A child's service

When the gravel slid from the bed of the massive dump truck, it seemed a rather small load. About 4 1/2 tons, the driver said.

When the truck pulled away, there sat the gravel — on the concrete driveway of Ricardo's house.

Ricardo needed the gravel, but not on the driveway. The driveway was simply as close as the truck could get.

So, now, one wheelbarrow load at a time, Ricardo would haul the gravel 30-40 yards around the house and into the backyard.

It wasn't terribly difficult work. Yes, the sun was hot. And the route, through the not-yet-landscaped backyard, was a bit bumpy. And there were some small hills to go down and up. But Ricardo was glad that he had been blessed with the health and strength to do it. And he knew that, one wheelbarrow load at a time, he could eventually complete the task.

Besides, his ego was already feeling a few strokes at the thought of bragging to his 20-something-year-old sons that he had single-handedly hauled 4 1/2 tons of gravel to the backyard. It was sometime during the hauling that Ceely returned.

The 6-year-old next-door neighbor had been there earlier. She and her brother and sister often showed up when Ricardo was working in his yard. They were fun to talk to, asked great questions, and often showed wise-beyond-their-years insight into that day's project — all of which made the work just a little more pleasant.

Today, their wide-eyed exploration and investigation into the wonders of a suburban flower garden made their visit that much more enjoyable.

While exploring, Ceely and her sister, Avenly, had found 41 snails. Ricardo lost 41 pests; the girls found 41 pets. (If all parties are happy, then the trade was fair, right?)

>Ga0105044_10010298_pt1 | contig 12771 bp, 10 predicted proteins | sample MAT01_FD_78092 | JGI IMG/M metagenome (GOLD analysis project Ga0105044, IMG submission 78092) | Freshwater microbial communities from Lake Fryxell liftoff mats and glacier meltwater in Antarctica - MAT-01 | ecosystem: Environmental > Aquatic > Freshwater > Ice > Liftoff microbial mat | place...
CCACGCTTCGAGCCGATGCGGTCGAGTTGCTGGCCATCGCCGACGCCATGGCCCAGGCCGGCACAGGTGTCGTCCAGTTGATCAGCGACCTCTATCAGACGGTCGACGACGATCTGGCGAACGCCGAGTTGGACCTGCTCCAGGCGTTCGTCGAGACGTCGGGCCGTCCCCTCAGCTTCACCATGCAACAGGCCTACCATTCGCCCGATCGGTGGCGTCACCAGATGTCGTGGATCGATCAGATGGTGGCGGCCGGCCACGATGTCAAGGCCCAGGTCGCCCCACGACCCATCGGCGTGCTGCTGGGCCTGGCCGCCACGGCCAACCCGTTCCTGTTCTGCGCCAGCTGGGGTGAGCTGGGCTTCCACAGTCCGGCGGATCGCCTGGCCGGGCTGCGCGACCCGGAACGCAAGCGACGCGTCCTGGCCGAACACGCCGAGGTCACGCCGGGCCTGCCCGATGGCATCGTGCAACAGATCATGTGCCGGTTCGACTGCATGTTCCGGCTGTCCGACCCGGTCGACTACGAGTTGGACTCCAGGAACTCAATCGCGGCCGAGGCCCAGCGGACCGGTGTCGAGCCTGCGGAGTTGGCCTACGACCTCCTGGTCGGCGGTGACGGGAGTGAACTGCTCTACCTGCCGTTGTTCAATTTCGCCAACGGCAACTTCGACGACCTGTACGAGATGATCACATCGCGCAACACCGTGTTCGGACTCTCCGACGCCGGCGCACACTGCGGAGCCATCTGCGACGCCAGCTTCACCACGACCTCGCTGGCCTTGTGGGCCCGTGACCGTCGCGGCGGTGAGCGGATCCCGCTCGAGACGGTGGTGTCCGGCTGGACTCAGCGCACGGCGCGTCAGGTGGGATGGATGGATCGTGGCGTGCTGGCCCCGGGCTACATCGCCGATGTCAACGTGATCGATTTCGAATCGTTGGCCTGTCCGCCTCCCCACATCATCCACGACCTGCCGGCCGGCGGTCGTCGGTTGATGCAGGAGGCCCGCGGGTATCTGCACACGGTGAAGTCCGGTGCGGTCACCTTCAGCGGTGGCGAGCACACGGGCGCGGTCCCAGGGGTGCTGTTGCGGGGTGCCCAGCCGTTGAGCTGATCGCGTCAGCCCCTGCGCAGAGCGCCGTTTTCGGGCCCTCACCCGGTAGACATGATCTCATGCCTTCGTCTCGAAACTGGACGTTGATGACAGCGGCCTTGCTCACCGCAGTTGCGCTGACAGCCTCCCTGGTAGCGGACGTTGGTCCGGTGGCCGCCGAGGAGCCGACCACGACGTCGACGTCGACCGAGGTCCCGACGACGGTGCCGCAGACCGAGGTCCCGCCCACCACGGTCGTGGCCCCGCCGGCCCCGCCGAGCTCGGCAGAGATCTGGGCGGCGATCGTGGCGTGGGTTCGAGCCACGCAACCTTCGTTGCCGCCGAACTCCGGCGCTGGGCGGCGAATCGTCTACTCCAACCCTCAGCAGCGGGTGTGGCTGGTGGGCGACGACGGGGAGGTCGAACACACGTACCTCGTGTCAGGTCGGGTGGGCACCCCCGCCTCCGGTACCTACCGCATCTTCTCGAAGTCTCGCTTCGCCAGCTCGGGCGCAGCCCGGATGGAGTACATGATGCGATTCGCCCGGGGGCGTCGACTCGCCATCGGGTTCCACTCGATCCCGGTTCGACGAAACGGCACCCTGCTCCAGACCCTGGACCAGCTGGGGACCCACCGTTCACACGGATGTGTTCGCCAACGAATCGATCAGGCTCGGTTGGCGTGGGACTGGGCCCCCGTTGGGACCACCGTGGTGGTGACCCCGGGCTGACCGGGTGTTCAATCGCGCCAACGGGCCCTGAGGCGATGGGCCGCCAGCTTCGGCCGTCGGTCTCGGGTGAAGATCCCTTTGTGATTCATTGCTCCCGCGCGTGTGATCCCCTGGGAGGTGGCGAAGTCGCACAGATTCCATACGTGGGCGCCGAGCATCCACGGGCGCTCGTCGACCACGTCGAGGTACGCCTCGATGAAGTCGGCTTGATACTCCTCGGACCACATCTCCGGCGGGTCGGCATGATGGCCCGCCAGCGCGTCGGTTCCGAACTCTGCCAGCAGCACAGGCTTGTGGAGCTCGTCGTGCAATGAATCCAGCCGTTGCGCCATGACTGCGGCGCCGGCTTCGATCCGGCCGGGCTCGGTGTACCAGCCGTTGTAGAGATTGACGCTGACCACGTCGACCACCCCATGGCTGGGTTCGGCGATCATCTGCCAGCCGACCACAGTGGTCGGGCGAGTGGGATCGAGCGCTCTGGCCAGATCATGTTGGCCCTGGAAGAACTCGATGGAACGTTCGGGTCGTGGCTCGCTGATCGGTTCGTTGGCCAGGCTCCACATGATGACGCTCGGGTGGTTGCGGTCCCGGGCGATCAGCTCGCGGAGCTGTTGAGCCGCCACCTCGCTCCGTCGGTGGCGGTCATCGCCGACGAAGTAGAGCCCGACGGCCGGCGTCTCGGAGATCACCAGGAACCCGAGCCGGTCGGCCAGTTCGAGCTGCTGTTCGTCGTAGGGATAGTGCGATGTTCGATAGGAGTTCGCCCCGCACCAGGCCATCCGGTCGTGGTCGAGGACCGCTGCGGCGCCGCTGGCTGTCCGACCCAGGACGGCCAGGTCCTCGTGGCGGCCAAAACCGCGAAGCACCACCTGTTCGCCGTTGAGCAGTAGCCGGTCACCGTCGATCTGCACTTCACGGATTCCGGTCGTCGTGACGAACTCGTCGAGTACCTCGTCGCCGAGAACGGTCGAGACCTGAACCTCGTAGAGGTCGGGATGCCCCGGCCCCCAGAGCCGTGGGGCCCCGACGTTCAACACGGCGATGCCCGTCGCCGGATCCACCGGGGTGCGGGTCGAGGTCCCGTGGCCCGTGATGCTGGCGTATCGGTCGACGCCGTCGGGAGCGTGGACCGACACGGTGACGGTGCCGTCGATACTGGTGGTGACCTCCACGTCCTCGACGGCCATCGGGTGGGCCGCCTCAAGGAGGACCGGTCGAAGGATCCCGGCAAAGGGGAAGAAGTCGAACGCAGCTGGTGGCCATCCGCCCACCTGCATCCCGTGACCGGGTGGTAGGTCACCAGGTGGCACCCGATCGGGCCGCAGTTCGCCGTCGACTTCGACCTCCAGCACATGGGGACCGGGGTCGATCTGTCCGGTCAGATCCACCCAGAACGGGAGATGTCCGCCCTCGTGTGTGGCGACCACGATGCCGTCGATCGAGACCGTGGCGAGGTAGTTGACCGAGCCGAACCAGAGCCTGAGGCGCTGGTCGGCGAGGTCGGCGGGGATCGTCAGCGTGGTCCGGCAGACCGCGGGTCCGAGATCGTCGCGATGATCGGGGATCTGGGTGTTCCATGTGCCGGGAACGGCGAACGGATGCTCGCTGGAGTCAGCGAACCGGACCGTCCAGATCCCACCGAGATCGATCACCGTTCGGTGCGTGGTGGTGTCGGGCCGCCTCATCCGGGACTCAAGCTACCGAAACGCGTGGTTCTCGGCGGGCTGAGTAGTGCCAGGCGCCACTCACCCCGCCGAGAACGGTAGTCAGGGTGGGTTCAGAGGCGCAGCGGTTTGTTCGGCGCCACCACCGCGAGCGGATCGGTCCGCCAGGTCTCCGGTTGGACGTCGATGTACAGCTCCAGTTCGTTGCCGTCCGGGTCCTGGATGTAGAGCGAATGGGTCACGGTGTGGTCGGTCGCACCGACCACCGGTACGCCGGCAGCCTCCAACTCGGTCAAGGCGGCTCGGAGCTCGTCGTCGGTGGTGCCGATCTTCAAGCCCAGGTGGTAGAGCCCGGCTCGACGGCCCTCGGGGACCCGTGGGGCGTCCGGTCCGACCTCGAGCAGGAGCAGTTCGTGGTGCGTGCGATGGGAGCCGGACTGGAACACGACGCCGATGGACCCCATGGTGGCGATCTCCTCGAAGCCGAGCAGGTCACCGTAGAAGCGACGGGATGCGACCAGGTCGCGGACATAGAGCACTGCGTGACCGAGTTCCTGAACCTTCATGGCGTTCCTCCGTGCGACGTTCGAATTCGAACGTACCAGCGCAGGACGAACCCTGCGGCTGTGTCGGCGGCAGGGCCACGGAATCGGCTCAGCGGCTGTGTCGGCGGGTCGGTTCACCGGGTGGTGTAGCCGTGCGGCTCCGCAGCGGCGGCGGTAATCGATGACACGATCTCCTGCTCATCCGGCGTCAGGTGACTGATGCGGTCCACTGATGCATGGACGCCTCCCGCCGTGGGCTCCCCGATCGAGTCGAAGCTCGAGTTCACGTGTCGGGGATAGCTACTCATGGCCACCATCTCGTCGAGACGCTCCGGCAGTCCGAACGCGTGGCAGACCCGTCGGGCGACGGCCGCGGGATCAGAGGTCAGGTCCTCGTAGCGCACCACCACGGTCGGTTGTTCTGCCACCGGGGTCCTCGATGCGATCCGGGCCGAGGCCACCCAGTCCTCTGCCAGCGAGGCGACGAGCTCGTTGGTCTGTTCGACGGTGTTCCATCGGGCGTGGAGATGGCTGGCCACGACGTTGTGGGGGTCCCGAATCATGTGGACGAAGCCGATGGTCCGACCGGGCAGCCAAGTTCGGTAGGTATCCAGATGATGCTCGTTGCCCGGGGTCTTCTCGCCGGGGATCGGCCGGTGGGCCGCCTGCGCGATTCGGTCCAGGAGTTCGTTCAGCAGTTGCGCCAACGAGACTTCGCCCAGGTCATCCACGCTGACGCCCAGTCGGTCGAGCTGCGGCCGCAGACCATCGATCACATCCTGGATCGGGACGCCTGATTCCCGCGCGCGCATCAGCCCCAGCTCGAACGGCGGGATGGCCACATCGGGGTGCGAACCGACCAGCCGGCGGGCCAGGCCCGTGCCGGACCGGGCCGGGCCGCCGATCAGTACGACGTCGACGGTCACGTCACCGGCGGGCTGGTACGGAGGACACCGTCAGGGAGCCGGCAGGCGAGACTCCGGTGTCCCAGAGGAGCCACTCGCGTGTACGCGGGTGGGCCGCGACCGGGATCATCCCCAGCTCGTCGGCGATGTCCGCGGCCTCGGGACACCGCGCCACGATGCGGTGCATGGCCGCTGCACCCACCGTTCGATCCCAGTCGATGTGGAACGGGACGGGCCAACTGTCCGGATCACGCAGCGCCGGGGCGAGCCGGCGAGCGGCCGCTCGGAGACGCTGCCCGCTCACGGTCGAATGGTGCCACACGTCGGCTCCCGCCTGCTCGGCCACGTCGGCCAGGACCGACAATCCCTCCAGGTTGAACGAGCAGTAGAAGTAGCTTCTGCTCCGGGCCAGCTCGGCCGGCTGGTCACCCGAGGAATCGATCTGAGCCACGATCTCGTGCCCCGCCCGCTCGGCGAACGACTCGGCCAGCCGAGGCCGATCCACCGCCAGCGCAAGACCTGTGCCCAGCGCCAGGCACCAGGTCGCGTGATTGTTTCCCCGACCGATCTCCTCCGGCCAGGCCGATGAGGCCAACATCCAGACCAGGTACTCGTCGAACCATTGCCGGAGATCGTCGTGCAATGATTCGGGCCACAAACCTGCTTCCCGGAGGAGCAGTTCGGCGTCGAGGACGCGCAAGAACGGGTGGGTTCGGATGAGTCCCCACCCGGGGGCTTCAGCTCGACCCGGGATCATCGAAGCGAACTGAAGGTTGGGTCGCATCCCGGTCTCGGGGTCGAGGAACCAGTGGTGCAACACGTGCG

It was after feeding and putting the snails down for an afternoon nap that Ceely returned — this time carrying a small plastic bucket. If Ricardo had given any thought to the bucket, he would have assumed it was a temporary home for more snails or, perhaps, other new-found garden creatures.

But when he, pushing the empty wheelbarrow, returned to the gravel pile, he saw what the plastic bucket was for.

If Ceely were "a certain poor widow," the bucket was her "two mites" — in service to her much-older neighbor. (See Mark 12:42.)

There, in the gravel pile, knelt Ceely, bucket between her legs, scooping small rocks with her tiny hands. When she had filled the bucket, she waited for Ricardo to take the next wheelbarrow load to the back of the house. She followed, carrying two mites worth of gravel in her plastic bucket.

"Where would you like me to put it?" she asked when they reached the backyard.

"Right there would be just fine."

After at least a dozen similar trips — during which Ceely found a small garden shovel to help fill her bucket and decided to wear flip-flops rather than going barefoot — Ricardo began to realize that, maybe, the bragging rights for single-handedly moving 4 1/2 tons of gravel weren't that big a deal. Maybe those bragging rights were a little more like the "rich (who) cast in much." His adult muscles and large wheelbarrow might have moved more gravel. But Ceely's childlike heart and tiny bucket contributed a greater gift.

Like the widow, Ceely gave because she wanted to give. She moved, relatively, only a few pebbles. But she also moved a grown man's soul. For that — and the pebbles — he is very grateful.

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